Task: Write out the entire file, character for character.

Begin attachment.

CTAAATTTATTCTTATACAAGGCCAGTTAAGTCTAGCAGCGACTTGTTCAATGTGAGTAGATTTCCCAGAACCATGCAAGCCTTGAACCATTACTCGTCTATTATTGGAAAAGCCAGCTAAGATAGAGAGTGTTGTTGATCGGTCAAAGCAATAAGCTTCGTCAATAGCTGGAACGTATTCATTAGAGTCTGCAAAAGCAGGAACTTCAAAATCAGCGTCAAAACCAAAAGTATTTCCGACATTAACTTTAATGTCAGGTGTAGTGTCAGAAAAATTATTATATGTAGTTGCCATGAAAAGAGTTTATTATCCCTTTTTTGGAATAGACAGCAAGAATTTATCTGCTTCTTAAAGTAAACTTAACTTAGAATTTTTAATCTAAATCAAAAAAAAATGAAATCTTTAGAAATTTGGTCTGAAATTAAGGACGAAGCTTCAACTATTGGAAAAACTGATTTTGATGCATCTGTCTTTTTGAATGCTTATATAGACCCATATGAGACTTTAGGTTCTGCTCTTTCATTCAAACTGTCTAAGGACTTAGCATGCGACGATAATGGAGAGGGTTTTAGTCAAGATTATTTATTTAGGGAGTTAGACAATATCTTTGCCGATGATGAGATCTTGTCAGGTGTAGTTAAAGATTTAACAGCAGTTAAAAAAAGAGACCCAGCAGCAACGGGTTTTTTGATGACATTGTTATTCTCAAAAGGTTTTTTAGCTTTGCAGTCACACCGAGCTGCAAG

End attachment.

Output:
CTAAATTTATTCTTATACAAGGCCAGTTAAGTCTAGCAGCGACTTGTTCAATGTGAGTAGATTTCCCAGAACCATGCAAGCCTTGAACCATTACTCGTCTATTATTGGAAAAGCCAGCTAAGATAGAGAGTGTTGTTGATCGGTCAAAGCAATAAGCTTCGTCAATAGCTGGAACGTATTCATTAGAGTCTGCAAAAGCAGGAACTTCAAAATCAGCGTCAAAACCAAAAGTATTTCCGACATTAACTTTAATGTCAGGTGTAGTGTCAGAAAAATTATTATATGTAGTTGCCATGAAAAGAGTTTATTATCCCTTTTTTGGAATAGACAGCAAGAATTTATCTGCTTCTTAAAGTAAACTTAACTTAGAATTTTTAATCTAAATCAAAAAAAAATGAAATCTTTAGAAATTTGGTCTGAAATTAAGGACGAAGCTTCAACTATTGGAAAAACTGATTTTGATGCATCTGTCTTTTTGAATGCTTATATAGACCCATATGAGACTTTAGGTTCTGCTCTTTCATTCAAACTGTCTAAGGACTTAGCATGCGACGATAATGGAGAGGGTTTTAGTCAAGATTATTTATTTAGGGAGTTAGACAATATCTTTGCCGATGATGAGATCTTGTCAGGTGTAGTTAAAGATTTAACAGCAGTTAAAAAAAGAGACCCAGCAGCAACGGGTTTTTTGATGACATTGTTATTCTCAAAAGGTTTTTTAGCTTTGCAGTCACACCGAGCTGCAAG